California Motor Vehicle Code 21805
California Vehicle Code 21805 makes it mandatory for cars to yield to horses and riders crossing in designated horse crossing zones. There will be signs posted at designated crossings letting cars know to watch for horses.
Any intersection may be used as an authorized bridle crossing. It is up to local authorities to determine official horse crossing areas. If there are additional steps drivers must take to ensure safe crossing, the signs should indicate such.
If there is a sign, and you see a horseback rider approaching the intersection, you must yield the right-of-way to the rider. If there is no sign, or the sign is missing, you must still yield to the rider under California law. Horses can spook easily, and it's up to drivers to make sure the horses are not afraid when you pass them. If the rider indicates to you that the horse is having a problem, slow down or stop until the horse has safely passed you.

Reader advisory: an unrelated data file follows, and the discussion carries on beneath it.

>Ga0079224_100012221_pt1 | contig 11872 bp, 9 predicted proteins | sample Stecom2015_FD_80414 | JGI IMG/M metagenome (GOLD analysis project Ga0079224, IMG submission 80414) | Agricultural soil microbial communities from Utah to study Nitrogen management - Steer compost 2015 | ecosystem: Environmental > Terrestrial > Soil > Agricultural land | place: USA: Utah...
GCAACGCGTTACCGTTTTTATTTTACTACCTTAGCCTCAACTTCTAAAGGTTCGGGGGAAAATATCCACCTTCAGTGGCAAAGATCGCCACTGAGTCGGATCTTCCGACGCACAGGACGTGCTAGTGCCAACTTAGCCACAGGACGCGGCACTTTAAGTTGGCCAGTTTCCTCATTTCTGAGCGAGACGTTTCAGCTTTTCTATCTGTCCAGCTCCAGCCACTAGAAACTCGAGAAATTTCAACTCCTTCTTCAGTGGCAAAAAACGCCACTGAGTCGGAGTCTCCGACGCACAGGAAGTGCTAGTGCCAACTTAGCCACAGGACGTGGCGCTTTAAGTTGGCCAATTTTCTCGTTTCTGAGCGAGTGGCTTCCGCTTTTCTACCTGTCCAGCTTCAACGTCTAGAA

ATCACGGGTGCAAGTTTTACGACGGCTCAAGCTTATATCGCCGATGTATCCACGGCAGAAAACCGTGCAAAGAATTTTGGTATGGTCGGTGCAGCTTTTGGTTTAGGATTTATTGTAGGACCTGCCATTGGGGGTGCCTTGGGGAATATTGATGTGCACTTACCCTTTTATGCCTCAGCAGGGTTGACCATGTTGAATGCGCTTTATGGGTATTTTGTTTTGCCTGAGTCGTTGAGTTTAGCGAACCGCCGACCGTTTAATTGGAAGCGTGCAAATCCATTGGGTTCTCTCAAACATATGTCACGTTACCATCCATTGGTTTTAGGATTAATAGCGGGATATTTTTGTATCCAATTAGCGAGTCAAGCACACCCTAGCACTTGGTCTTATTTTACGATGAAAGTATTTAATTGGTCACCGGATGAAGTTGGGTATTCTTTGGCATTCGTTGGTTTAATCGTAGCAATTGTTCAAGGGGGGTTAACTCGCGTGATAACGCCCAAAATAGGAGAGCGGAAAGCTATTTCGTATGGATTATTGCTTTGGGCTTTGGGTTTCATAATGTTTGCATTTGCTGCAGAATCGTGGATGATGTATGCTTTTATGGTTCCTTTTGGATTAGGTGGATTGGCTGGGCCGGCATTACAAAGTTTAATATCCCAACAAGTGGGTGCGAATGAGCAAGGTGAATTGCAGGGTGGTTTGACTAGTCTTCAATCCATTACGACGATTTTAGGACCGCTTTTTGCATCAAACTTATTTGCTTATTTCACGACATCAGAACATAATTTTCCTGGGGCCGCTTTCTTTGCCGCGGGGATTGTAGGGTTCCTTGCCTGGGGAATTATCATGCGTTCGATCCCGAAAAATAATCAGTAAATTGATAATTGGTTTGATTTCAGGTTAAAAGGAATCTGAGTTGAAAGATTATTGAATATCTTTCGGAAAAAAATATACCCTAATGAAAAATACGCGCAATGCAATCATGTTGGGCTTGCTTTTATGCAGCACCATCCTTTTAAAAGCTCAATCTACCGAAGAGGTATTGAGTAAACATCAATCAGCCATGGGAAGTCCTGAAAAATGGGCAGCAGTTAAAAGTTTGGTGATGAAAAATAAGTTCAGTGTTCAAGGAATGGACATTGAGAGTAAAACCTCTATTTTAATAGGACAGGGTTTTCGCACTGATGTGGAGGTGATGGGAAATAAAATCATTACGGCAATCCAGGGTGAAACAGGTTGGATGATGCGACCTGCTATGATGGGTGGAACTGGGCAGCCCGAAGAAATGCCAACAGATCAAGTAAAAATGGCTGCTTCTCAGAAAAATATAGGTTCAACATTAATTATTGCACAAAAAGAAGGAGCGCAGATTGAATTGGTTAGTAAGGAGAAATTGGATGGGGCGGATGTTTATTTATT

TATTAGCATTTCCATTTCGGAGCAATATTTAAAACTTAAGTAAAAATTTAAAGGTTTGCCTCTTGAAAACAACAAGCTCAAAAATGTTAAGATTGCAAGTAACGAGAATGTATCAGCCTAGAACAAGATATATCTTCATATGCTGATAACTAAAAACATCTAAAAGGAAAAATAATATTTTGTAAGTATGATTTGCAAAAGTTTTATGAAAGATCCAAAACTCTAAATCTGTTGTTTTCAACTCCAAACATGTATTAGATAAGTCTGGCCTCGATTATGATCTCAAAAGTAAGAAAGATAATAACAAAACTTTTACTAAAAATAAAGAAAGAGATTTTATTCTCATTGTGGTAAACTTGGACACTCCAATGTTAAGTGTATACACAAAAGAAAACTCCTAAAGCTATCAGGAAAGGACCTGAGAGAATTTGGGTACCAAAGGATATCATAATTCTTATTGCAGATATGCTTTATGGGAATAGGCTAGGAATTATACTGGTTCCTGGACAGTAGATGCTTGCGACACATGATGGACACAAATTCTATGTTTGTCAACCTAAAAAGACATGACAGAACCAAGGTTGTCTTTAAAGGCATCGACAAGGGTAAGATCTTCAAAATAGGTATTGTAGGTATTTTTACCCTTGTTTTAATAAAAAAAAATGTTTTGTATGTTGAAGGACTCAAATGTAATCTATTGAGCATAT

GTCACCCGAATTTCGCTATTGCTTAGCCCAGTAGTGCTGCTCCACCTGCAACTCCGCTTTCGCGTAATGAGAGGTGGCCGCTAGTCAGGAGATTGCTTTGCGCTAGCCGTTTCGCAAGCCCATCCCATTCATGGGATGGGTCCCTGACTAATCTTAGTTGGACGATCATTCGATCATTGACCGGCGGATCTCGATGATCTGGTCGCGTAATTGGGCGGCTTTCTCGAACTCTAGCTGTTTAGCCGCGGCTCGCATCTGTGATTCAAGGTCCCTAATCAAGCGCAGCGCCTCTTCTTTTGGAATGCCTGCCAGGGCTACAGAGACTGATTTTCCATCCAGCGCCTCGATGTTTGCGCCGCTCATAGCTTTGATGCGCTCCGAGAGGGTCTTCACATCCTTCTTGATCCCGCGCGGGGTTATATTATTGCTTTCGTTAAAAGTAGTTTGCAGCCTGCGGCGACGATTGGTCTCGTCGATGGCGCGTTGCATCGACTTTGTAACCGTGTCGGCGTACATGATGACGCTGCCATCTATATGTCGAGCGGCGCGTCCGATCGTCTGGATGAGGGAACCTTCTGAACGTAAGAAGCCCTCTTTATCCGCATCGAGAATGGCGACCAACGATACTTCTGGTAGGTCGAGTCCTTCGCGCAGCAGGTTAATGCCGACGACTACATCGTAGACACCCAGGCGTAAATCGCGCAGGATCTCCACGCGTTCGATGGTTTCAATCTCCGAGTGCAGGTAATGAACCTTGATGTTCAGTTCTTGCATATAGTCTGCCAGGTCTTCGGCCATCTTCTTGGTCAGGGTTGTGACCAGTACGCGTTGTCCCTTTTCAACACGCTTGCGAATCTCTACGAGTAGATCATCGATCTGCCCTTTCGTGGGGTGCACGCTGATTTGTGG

This law does not relieve horseback riders from liability. If you are a rider, you must still use due care to ensure your own safety and the safety of your horse. Do not dart out in front of approaching traffic. Make sure the driver sees you and is aware of your crossing before safely proceeding into the intersection.
There are basic safety precautions horseback riders can take when sharing the roads with cars.
- When approaching a bike or car, slow down. If you have to, dismount and secure the horse quietly with your riding aids. If the horse is frightened, circle back and calm the animal if possible.
- Wear a helmet and carry a cell phone. The best way to keep yourself and your animal safe is to avoid situations that might scare the horse. In case of injury, keep your phone nearby to call for help.
- Know local schedules. If you know of a bike event or race being held in your area, it's best to stay home and not risk injury to yourself or your horse.
- Know your animal. If your horse spooks easily, try to ride him or her on trails that will not cross busy intersections.